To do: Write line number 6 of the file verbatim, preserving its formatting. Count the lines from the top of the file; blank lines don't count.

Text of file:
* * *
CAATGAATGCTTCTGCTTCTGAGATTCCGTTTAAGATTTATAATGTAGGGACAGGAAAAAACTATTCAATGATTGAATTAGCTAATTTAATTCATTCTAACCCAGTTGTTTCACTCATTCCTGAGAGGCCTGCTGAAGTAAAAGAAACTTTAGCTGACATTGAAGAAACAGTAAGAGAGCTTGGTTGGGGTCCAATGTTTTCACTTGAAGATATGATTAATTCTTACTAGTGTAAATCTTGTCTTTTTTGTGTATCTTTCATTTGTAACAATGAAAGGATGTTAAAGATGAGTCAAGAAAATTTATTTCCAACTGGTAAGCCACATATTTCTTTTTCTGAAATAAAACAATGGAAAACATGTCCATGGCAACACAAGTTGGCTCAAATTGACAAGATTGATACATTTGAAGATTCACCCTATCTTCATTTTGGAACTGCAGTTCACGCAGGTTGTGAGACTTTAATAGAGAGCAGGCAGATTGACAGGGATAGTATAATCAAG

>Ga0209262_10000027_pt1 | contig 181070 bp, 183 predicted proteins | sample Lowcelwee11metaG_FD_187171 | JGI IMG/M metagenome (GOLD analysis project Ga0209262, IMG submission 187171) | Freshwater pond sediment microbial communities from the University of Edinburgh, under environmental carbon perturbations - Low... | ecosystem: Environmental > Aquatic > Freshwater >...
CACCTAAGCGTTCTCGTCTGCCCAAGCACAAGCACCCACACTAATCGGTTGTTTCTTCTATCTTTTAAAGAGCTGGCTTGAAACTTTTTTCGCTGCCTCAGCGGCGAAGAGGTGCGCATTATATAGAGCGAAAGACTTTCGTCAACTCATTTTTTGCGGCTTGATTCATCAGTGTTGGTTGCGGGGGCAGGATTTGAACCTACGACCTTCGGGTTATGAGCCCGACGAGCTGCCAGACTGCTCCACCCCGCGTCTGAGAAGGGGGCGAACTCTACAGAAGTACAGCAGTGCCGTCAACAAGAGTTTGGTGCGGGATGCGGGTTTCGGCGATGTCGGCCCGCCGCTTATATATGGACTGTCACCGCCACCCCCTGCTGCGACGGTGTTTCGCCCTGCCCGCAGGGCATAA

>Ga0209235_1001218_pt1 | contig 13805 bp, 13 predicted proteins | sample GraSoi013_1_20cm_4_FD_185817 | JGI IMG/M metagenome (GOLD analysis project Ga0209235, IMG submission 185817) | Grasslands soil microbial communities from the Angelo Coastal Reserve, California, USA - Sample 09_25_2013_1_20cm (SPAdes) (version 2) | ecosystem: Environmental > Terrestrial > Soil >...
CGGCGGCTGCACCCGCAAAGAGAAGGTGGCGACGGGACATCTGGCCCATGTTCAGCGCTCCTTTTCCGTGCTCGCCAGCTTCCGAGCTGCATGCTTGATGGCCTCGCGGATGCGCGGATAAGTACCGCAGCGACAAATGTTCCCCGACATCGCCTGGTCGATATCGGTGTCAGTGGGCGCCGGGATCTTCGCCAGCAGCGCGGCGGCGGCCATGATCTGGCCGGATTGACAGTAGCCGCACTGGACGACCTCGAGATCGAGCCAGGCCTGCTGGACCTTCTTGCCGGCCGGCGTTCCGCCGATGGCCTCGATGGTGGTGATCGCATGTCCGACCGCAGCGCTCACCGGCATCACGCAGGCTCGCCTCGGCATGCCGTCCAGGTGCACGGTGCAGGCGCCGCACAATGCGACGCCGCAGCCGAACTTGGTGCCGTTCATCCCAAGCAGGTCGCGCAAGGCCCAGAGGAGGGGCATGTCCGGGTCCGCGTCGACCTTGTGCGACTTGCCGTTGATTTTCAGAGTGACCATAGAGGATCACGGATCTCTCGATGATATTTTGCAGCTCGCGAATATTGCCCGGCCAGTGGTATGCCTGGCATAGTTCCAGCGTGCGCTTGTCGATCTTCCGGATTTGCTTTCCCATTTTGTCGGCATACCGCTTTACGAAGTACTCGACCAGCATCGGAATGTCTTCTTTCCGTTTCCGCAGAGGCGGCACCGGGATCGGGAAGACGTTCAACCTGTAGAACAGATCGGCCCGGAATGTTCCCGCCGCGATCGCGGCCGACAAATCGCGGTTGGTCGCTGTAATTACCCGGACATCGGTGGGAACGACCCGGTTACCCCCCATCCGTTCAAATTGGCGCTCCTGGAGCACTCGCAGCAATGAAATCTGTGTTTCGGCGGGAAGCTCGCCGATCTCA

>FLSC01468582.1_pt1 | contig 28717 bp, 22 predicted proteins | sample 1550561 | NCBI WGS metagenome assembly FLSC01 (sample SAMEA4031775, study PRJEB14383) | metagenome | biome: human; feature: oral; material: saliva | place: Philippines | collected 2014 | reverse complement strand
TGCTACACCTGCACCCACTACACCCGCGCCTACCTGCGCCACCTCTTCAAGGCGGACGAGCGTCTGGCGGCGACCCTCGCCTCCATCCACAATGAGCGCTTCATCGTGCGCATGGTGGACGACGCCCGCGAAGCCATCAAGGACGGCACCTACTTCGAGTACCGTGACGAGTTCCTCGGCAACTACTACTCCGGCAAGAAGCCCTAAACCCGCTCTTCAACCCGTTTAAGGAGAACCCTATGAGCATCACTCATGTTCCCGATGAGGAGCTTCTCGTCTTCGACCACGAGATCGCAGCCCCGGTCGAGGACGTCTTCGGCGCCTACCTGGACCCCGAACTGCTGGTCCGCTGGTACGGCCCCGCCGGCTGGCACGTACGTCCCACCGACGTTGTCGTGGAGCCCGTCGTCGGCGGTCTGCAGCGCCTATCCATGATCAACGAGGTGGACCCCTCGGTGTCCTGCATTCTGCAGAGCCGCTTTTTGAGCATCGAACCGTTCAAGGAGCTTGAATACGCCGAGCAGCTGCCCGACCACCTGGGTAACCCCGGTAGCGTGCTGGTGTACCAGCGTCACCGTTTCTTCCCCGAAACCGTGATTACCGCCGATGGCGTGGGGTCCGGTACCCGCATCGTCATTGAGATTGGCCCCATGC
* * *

>FLSC01468582.1_pt1 | contig 28717 bp, 22 predicted proteins | sample 1550561 | NCBI WGS metagenome assembly FLSC01 (sample SAMEA4031775, study PRJEB14383) | metagenome | biome: human; feature: oral; material: saliva | place: Philippines | collected 2014 | reverse complement strand